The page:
From Self-Concern to Other-Concern

The second recipe this month is about self-awareness as much as it is about awareness of others.

by Greta Rossi – Recipes for Wellbeing, March 24, 2020
Woman meditating

For the past two weeks or so, not a single day has gone by without receiving a call, email or message from someone around the globe asking how I am in the midst of the novel coronavirus outbreak in Italy. The genuine outpouring of concern and compassion is truly touching. And it doesn’t really matter whether this person is a close friend or someone I hear from only a few times a year – knowing that they spared a few moments of their day to think of me and to proactively reach out is enough.

They don’t need to have an answer – truth is, nobody has a magic wand to know what the world will look like after this crisis. They don’t need to have the “right words” either – what is the right thing to say anyway when the elderly, who represent the collective memory of a population, are dying alone with this virus? What really matters is that they chose to reach out and connect. They chose to expand their circle of care and empathy to take me in for a moment.

Deciding to willingly reach out to and connect with others to make them feel seen and heard is one of the most courageous actions you can take in these troubled times. This is, of course, on top of respecting all the guidelines implemented by your government to delay the spread of this virus – please do take them seriously! That’s because right now, the surreal silence in our streets and the forced spaciousness between people have a heavy texture. But through a kind word and a genuine concern for their wellbeing, you can bring a bit of love and care that makes their heaviness less heavy. This is what it is to show up for others. And in a way, it is also what it means to show up for yourself as you expose yourself to receive their vulnerability and handle it with care and compassion.

Qualities such as compassion, empathy, and care that I have mentioned above are all essential elements to develop your EQ, or emotional intelligence. You might know about IQ but you might be less familiar with EQ. According to author and science journalist Daniel Goleman, emotional intelligence is “the capacity for recognising our own feelings and those of others for motivating ourselves and for managing emotions well in our relationship” (Working with Emotional Intelligence). Quite simply, it is about understanding what we want and need; what others want and need; and to use this understanding to manage our own emotions and use them to support others around us in meaningful and mindful ways. It is about self-awareness as much as it is about awareness of others.

Cultivating your emotional intelligence increases:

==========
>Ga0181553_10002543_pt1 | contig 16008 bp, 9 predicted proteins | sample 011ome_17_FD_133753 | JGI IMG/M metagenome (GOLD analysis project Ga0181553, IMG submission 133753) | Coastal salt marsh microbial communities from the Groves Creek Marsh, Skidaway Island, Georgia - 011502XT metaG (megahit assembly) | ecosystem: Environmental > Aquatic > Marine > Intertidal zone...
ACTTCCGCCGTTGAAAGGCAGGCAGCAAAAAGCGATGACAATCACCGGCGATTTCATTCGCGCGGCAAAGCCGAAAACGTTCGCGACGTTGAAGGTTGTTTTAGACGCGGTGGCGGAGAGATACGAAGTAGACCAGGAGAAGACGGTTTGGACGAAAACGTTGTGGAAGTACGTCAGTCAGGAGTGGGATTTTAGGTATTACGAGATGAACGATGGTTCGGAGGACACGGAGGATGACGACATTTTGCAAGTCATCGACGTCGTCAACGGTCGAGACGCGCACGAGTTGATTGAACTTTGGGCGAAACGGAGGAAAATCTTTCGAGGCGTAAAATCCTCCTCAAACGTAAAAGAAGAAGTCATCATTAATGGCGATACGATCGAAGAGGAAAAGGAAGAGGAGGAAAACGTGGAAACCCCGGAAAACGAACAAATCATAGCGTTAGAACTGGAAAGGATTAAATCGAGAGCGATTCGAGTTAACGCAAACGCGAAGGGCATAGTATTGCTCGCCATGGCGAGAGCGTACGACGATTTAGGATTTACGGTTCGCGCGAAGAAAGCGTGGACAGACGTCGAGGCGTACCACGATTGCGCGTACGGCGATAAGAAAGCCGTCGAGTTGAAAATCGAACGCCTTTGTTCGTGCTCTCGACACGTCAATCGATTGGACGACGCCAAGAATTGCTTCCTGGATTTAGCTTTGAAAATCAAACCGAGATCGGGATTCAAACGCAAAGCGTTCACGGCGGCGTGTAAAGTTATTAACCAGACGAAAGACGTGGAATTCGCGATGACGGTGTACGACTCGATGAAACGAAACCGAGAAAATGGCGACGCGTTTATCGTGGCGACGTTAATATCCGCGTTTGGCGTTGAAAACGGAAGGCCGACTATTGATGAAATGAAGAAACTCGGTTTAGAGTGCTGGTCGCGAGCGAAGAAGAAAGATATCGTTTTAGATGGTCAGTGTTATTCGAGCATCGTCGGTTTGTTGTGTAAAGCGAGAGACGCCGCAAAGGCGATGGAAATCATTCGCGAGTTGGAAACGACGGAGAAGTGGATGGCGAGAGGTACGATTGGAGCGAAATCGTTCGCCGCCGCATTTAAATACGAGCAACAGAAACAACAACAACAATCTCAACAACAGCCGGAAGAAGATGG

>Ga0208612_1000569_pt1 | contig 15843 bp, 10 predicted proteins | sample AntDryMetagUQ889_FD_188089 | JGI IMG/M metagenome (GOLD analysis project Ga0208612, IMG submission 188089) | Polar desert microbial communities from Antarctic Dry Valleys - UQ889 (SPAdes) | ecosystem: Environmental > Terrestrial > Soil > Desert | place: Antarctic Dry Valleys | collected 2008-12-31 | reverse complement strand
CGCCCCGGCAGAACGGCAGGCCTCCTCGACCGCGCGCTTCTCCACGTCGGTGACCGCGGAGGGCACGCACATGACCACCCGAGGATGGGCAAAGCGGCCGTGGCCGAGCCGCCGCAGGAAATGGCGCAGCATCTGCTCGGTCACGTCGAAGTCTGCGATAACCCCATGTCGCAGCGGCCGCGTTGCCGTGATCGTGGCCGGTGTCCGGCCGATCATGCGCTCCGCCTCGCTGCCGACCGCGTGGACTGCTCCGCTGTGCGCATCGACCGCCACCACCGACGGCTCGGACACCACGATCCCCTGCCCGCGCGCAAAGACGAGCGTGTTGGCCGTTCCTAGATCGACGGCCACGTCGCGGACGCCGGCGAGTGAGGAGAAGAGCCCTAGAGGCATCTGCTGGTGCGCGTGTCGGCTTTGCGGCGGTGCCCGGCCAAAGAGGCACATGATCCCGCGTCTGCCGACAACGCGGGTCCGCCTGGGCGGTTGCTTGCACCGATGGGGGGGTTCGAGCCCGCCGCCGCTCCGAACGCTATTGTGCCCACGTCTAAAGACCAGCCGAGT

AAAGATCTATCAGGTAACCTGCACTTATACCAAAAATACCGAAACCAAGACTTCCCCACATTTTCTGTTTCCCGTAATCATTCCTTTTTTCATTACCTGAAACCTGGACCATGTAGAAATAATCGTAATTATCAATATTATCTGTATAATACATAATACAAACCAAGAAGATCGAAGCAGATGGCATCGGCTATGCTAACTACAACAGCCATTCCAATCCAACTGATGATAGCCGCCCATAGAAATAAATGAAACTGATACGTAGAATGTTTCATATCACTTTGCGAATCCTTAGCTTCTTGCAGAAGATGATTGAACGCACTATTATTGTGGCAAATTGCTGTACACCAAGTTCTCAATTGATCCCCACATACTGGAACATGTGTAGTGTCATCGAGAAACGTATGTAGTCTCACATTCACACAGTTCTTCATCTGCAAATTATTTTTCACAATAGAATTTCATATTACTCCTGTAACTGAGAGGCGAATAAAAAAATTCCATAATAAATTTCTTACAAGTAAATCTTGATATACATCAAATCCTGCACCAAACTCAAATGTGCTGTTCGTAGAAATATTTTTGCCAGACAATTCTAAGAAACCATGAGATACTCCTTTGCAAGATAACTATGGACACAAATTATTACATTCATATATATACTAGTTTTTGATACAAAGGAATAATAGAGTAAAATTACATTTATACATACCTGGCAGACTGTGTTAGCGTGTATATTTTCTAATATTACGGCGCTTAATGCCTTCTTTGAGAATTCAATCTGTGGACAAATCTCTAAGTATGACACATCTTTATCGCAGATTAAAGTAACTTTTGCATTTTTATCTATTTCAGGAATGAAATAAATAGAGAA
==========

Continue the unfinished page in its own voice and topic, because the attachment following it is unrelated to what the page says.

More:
1. Your emotional awareness, which is the ability to recognise your emotions and their impact on you;
  2. Your self-assessment, which means knowing your strengths and limits; and
  3. Your self-confidence and self-worth.

Emotional intelligence also increases the quality of your relationships because it boosts:

  1. Your self-control, which is the ability to manage disruptive emotions and impulses;
  2. Your trustworthiness, which is about being perceived as a honest and reliable person; and
  3. Your adaptability and flexibility in handling change.

This makes emotional intelligence relevant – essential actually! – for a more servant and empowering leadership. To activate your EQ at work, I would like to invite you to try out this quick EQ check-in practice with your team at the beginning of your next meeting or workshop. The practice has been adapted from Executive EQ: Emotional Intelligence in Leadership and Organizations by Dr Robert K. Cooper and Ayman Sawaf and it allows individuals and groups to develop self-awareness and empathy. Because, as someone reminds us, “the extent to which you are able to transform your ‘self-concern’ into ‘other-concern’ will determine your effectiveness in getting others to follow along” (Anonymous).

You can access the full guidelines here. The theme for the next month is Active April so the next blog post will look at ways to boost your wellbeing through physical activity.

About Greta and Recipes for Wellbeing

Greta Rossi is a changemaker involved in multiple not-for-profit initiatives, including Recipes for WellbeingAkasha InnovationPitch Your Failure, and ChangemakerXchange. Recipes for Wellbeing works towards shifting the culture of changemaking to include a focus on holistic wellbeing to enable anyone to contribute more effectively to creating positive change in the world. From freely accessible wellbeing recipes, through wellbeing talks and workshops, to immersive wellbeing labs, we make wellbeing accessible to changemakers and their teams. If you’d like to host a talk, workshop, or retreat for your team or organisation, reach out to us at

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